How to Make Bracelets to Sell

bracelet and pearls image by Dumitrescu Ciprian from Fotolia.com

Selling your handmade beaded bracelets can earn you some extra pocket money and potentially support your hobby. Etsy, Ecrater, and Ruby Lane are just a few of the online marketplaces featuring handmade craft work, including jewelry. Designing bracelets you intend to sell grants you the creative freedom to experiment with new colors and styles to discover your personal point of view.

Choose your target market. In order to set your bracelets apart from all the other jewelry being sold online, you should think carefully about who will be buying and wearing your jewelry. College students will likely be looking for unique pieces in a lower price range. Men shopping for anniversaries or Valentine’s Day will probably be aiming to spend significantly more money.

Document your ideas. Inspiration for new bracelets can hit you at any time. Keep a small notebook with you and sketch ideas as they come. Seek inspiration in jewelry magazines or online craft stores.

Take your time in the design phase. Lay out the beads you plan to use on a bead board and experiment with the balance of the beads, contrasting colors, and a variety of textures until you find something you are happy with.

Use high-quality materials and techniques when making your bracelets. Remember that someone will be spending money on your creation and they will expect a durable, well-made bracelet. Make sure your materials are proportionate; a bracelet featuring expensive gemstones should have sterling silver or gold findings, while inexpensive stone beads pair perfectly with base metal wire and clasps.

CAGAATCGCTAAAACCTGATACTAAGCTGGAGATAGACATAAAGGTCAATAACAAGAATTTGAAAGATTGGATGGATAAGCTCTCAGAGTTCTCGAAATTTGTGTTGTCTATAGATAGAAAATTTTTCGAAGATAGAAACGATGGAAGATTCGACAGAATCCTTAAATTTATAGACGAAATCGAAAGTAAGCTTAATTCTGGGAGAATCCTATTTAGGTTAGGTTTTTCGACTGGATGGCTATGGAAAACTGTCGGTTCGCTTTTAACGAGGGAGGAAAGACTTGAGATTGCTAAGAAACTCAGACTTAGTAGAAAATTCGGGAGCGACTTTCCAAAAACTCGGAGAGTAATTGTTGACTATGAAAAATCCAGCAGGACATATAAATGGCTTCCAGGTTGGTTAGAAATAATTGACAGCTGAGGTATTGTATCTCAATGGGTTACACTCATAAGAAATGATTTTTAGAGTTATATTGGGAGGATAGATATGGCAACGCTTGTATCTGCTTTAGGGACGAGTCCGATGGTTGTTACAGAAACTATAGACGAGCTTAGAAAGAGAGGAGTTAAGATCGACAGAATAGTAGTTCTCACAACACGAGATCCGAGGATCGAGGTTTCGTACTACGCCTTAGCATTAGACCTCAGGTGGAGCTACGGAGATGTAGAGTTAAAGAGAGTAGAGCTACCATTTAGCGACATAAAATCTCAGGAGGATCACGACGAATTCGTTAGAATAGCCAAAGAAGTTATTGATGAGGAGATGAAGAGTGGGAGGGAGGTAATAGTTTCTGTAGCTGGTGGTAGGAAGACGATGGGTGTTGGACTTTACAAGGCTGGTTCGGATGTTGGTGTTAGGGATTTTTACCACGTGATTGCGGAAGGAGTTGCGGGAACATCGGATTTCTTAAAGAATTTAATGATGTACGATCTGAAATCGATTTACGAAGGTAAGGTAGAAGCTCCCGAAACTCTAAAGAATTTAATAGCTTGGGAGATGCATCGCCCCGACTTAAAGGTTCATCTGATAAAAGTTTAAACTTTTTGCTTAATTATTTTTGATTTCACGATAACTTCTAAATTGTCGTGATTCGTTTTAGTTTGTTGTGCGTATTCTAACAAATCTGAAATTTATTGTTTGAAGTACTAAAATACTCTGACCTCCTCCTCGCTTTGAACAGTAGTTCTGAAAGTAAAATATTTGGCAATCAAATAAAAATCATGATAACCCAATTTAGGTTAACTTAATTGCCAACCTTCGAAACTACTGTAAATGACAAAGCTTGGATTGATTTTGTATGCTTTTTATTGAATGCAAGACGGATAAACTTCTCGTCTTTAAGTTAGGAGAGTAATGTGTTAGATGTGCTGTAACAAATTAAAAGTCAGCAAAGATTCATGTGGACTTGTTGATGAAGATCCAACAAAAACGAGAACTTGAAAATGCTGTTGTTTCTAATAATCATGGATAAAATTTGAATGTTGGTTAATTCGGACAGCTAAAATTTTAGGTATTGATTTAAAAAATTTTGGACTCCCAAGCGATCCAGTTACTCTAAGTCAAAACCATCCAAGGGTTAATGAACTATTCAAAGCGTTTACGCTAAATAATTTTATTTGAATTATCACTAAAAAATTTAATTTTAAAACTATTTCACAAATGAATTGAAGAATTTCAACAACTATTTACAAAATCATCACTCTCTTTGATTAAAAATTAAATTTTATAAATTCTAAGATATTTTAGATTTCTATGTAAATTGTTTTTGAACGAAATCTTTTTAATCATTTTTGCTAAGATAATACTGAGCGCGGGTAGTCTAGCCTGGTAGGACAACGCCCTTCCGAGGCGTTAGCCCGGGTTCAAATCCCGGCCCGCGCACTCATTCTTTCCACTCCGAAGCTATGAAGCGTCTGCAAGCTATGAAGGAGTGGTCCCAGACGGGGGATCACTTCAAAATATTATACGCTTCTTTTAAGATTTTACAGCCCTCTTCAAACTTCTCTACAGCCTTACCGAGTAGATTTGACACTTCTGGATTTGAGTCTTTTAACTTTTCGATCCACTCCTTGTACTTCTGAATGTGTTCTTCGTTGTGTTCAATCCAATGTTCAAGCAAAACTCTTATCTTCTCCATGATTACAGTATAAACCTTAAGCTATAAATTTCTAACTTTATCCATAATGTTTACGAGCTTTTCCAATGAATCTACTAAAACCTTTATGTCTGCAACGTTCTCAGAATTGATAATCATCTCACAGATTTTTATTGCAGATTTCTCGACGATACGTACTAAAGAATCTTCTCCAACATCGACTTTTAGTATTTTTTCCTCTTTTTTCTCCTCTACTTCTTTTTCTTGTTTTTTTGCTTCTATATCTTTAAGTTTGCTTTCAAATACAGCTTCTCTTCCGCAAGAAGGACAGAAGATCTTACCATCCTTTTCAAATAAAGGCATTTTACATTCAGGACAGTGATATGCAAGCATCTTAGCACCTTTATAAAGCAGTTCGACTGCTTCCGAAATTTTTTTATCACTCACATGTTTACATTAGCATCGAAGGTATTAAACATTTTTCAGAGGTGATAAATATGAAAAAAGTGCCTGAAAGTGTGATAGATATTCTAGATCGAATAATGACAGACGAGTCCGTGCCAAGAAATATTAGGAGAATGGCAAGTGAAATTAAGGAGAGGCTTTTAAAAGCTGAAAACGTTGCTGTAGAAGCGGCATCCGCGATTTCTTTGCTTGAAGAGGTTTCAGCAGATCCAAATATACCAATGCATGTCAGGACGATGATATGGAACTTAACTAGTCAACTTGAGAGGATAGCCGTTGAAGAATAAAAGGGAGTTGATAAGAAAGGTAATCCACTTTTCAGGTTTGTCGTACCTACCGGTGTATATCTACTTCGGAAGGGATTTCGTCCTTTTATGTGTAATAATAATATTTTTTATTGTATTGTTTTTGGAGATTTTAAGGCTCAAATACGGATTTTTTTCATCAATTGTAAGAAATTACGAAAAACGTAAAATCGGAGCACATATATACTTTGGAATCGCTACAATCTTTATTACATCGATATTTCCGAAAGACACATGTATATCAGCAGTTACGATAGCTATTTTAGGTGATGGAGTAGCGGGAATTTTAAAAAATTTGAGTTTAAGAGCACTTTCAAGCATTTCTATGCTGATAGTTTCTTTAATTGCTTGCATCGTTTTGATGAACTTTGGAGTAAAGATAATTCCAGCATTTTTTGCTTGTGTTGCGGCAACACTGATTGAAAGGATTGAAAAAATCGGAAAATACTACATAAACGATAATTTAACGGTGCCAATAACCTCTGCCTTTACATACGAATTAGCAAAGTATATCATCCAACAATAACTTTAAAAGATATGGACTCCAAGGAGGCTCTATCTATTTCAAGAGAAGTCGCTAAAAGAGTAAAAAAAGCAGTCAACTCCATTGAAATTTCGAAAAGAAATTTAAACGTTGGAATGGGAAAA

Learn new techniques and experiment with new materials. Fashion is changing every day and jewelry trends are no exception. Aim to make each new bracelet design innovative and unique.

Tips

  • Look for inspiring bracelet materials in the scrapbook or fabric sections of your local craft store.

Warnings

  • Beads are a choking hazard to young children.

    While you can find inspiration from the work of other jewelry designers, never copy and sell designs that are not your own.

References

Resources

About the Author

Lydia Stephens began writing professionally in 2009. She has written online for Nile Guides, SheKnows.com and various other websites and has been published in "Stringing Magazine" and "Xiamen Wave." Stephens played competitive soccer for 19 years, has been weight lifting since 2007 and enjoys running, biking and sailing. She has a Bachelor of Arts in philosophy from the University of Texas.

Photo Credits

  • bracelet and pearls image by Dumitrescu Ciprian from Fotolia.com